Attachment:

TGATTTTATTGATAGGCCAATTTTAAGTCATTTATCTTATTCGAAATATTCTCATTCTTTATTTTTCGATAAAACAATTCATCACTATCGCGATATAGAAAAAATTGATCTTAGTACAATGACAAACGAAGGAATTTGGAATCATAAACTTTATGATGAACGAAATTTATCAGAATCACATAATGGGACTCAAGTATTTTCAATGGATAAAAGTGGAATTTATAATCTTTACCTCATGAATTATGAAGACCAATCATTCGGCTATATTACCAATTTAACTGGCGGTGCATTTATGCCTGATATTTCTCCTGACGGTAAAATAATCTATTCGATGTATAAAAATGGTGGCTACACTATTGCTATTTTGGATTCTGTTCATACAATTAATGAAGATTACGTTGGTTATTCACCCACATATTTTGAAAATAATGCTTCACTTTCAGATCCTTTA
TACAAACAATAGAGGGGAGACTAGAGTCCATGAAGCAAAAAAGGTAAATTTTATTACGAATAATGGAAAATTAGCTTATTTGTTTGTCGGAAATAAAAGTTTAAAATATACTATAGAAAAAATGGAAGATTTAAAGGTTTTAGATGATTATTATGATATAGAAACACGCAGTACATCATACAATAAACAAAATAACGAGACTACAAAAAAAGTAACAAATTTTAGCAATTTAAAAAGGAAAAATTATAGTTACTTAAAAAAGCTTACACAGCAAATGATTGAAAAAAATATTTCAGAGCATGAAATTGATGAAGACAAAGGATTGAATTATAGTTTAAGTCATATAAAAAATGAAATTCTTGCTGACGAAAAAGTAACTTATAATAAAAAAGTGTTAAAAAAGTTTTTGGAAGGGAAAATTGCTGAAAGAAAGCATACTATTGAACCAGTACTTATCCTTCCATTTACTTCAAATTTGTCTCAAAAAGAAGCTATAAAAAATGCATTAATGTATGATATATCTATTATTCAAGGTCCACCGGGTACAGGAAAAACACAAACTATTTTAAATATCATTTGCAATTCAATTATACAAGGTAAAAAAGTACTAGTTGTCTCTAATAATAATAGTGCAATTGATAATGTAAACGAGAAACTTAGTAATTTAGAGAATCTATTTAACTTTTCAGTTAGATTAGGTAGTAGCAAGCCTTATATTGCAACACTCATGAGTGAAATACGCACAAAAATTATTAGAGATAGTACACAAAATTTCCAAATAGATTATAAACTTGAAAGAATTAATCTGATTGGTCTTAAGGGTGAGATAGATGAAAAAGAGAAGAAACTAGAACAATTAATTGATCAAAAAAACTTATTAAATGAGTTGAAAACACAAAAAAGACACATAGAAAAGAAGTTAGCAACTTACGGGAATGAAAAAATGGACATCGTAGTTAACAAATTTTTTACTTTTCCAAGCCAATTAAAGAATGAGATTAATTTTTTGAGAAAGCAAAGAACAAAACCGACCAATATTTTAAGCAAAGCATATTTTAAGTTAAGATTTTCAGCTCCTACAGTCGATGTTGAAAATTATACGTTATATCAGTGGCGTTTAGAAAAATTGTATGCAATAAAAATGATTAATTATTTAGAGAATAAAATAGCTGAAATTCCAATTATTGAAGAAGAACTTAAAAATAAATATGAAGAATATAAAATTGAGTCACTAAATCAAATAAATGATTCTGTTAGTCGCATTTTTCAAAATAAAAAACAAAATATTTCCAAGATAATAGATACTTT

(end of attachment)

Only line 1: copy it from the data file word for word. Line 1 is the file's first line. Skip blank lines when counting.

TGATTTTATTGATAGGCCAATTTTAAGTCATTTATCTTATTCGAAATATTCTCATTCTTTATTTTTCGATAAAACAATTCATCACTATCGCGATATAGAAAAAATTGATCTTAGTACAATGACAAACGAAGGAATTTGGAATCATAAACTTTATGATGAACGAAATTTATCAGAATCACATAATGGGACTCAAGTATTTTCAATGGATAAAAGTGGAATTTATAATCTTTACCTCATGAATTATGAAGACCAATCATTCGGCTATATTACCAATTTAACTGGCGGTGCATTTATGCCTGATATTTCTCCTGACGGTAAAATAATCTATTCGATGTATAAAAATGGTGGCTACACTATTGCTATTTTGGATTCTGTTCATACAATTAATGAAGATTACGTTGGTTATTCACCCACATATTTTGAAAATAATGCTTCACTTTCAGATCCTTTA